How to Fix a Burn in Microfiber

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Things You'll Need

  • Manicure scissors

  • Fabric glue

  • Stuffing

  • Tweezers

  • Wax paper

You'll smile again once you repair burn holes in microfiber furniture.

Microfiber remains popular for furniture. This very short-nap, soft material can stand up to a lot of wear and tear, but it is not burn-resistant. Small cigarette burns can ruin the look of your sofa, loveseat or chair made from microfiber. However, you can repair burn holes in this fabric, and restore them to a pleasing appearance. A little patience and some simple guidelines will help you repair burn holes in your microfiber furniture.

Step 1

Trim the edges of the burn hole to remove discoloration. Make the edges of the hole as neat as possible. Also make the hole as symmetrical as you can.

Step 2

Apply a very small amount of fabric glue to the edges of the hole. This will present further fraying. Allow the glue to dry at least 30 minutes.

Step 3

Find a part of the microfiber that doesn't show, such as the back rear of the couch. Cut a patch from that section of the couch that is at least 1/4 inch larger than the hole.

Step 4

Place stuffing in the hole. This will prevent your patch from sinking in. The uniform texture of your microfiber will give the appearance of a smooth finish and help hide your patch.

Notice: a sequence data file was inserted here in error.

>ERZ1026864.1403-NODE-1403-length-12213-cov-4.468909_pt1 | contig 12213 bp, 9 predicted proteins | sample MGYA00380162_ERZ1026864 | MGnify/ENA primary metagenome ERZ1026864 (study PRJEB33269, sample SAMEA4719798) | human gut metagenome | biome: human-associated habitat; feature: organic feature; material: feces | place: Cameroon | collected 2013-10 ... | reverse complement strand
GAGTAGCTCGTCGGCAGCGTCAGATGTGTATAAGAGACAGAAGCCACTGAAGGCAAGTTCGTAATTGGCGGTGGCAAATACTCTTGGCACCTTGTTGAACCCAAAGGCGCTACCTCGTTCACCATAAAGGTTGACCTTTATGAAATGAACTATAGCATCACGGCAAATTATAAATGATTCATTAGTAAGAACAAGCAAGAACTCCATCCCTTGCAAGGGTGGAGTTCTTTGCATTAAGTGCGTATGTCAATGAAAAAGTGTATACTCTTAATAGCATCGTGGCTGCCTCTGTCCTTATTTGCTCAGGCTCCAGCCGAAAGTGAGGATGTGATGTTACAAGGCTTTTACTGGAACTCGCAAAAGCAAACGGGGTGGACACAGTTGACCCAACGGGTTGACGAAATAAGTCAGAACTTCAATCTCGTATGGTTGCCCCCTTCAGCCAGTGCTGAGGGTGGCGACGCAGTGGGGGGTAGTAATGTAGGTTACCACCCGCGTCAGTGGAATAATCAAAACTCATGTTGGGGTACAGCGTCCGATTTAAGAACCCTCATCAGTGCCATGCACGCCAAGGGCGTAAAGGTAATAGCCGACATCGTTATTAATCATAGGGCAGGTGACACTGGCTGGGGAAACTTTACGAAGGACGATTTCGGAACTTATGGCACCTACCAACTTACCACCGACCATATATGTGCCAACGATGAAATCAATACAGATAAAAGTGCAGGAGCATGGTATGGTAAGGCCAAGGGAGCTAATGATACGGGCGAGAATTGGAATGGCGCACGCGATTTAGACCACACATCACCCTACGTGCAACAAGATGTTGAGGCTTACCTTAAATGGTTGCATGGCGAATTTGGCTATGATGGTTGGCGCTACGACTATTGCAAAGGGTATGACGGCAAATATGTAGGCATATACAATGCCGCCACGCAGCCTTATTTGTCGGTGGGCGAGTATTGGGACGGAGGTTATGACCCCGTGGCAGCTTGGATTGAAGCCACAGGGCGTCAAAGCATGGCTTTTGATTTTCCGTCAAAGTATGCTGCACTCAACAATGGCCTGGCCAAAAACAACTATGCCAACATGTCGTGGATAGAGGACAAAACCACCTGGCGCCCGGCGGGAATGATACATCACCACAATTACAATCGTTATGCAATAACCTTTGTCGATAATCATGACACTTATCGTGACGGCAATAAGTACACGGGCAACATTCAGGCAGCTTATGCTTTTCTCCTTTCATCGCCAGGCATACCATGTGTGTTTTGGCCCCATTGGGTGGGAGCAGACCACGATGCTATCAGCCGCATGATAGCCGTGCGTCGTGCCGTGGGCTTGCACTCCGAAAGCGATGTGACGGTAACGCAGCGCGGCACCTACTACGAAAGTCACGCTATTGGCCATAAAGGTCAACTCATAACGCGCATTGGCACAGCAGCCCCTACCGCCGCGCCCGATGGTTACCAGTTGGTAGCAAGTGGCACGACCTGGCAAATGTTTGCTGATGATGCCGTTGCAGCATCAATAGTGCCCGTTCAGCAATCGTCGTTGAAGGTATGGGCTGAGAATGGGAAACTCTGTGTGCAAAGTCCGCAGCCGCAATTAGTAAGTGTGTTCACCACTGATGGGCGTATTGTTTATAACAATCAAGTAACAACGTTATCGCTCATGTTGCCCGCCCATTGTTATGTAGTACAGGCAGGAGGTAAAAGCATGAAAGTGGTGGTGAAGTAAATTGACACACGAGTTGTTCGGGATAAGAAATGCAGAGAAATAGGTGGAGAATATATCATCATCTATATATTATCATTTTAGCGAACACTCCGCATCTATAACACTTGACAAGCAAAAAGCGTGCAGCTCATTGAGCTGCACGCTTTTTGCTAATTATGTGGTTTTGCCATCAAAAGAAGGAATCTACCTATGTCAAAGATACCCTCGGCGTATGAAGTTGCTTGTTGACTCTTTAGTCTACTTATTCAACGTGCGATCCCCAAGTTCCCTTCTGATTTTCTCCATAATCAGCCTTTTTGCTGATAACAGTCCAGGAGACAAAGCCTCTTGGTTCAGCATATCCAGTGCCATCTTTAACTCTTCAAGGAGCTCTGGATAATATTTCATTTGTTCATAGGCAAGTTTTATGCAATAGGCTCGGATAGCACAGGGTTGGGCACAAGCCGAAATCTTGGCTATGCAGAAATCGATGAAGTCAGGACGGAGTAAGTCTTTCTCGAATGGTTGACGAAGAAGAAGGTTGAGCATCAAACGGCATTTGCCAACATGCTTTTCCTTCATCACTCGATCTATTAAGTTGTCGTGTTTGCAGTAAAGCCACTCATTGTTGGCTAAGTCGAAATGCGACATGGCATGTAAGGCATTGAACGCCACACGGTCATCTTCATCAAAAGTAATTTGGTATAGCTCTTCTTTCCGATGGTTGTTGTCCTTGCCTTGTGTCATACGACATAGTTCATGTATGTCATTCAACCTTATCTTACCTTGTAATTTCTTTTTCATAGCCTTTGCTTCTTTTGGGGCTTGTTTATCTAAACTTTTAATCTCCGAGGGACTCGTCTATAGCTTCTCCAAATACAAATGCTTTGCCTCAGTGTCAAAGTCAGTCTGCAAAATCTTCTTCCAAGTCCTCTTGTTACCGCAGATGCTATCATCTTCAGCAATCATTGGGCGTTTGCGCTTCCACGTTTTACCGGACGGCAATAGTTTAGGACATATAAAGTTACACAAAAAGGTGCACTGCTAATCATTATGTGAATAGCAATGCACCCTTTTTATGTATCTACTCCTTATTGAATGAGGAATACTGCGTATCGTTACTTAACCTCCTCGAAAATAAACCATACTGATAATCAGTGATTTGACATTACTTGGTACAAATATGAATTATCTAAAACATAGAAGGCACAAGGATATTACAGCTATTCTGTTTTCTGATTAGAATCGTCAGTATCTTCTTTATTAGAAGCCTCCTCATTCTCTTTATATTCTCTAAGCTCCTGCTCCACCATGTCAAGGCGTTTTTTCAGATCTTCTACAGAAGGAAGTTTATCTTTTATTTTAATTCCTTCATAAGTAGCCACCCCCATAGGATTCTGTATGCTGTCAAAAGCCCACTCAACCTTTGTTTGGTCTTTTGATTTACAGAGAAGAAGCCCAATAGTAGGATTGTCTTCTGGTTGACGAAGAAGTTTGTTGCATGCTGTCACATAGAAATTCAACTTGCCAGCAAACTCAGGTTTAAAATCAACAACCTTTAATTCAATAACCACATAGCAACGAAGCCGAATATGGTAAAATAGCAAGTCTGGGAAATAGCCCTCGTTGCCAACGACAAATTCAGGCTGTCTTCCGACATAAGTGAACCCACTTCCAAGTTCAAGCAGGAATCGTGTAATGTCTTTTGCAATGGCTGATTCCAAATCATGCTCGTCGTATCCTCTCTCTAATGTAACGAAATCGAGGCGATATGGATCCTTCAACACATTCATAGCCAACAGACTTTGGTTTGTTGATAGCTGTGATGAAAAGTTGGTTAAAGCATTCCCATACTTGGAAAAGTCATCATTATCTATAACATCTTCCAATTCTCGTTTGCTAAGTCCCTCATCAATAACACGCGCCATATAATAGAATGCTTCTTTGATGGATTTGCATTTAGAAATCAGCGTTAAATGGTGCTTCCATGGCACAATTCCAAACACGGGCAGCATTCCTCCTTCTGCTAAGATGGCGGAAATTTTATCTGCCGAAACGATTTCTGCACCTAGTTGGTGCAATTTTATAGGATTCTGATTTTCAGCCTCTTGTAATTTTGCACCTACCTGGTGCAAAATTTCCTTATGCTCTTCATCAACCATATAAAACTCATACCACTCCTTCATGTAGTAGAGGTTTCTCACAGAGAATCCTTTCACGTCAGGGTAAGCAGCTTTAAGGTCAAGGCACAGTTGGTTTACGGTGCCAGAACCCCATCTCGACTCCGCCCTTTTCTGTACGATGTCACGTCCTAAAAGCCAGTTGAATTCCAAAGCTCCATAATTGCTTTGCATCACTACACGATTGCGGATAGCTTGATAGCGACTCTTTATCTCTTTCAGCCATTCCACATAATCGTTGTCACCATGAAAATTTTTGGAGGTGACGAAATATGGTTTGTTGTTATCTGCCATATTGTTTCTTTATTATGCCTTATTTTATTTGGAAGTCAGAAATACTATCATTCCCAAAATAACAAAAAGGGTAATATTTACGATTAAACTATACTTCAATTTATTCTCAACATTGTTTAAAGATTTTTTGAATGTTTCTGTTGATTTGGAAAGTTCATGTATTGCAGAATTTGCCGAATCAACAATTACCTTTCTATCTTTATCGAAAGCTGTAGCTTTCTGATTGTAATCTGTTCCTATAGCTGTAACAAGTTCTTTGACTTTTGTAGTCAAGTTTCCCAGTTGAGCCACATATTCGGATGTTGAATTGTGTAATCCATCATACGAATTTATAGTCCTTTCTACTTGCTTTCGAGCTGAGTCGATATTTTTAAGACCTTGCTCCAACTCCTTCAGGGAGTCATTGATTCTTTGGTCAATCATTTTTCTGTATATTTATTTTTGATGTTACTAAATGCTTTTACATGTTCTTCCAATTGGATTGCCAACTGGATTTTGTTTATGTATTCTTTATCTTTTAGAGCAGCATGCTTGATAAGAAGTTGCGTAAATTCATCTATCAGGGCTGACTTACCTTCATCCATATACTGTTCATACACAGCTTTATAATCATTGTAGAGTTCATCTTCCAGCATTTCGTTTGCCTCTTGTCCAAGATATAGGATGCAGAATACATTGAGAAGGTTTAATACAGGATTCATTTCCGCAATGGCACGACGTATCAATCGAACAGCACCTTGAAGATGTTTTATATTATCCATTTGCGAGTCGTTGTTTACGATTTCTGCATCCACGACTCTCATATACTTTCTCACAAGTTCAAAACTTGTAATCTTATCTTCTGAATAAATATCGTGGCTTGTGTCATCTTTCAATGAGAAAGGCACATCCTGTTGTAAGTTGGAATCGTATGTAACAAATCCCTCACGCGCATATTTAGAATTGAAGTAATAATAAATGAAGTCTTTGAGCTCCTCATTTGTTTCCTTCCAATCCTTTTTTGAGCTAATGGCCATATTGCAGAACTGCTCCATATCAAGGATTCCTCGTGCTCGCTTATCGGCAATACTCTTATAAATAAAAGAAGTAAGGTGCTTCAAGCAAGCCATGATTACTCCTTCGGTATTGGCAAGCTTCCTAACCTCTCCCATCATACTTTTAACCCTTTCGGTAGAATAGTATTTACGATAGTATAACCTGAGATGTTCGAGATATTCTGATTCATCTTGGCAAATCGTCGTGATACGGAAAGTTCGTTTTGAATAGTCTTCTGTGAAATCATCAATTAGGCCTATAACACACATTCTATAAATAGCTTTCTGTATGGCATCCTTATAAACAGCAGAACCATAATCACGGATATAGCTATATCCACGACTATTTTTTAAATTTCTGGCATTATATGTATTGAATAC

Step 5

Apply some fabric glue to the stuffing. Also apply fabric glue around the edges of your patch. Make sure you only put glue on the outer 1/4 inch of the patch and don't get any in the middle of it.

Step 6

Fold your patch in half and work it into the hole. Use tweezers to unfold it and work the patch around so the grain of the microfiber on the patch matches the grain on the couch.

Step 7

Place wax paper over the patch. Set books on top of the wax paper. The weight will help make sure the glue on the patch makes contact with the edges of the hole.

references

Kevin Johnston

Kevin Johnston writes for Ameriprise Financial, the Rutgers University MBA Program and Evan Carmichael. He has written about business, marketing, finance, sales and investing for publications such as "The New York Daily News," "Business Age" and "Nation's Business." He is an instructional designer with credits for companies such as ADP, Standard and Poor's and Bank of America.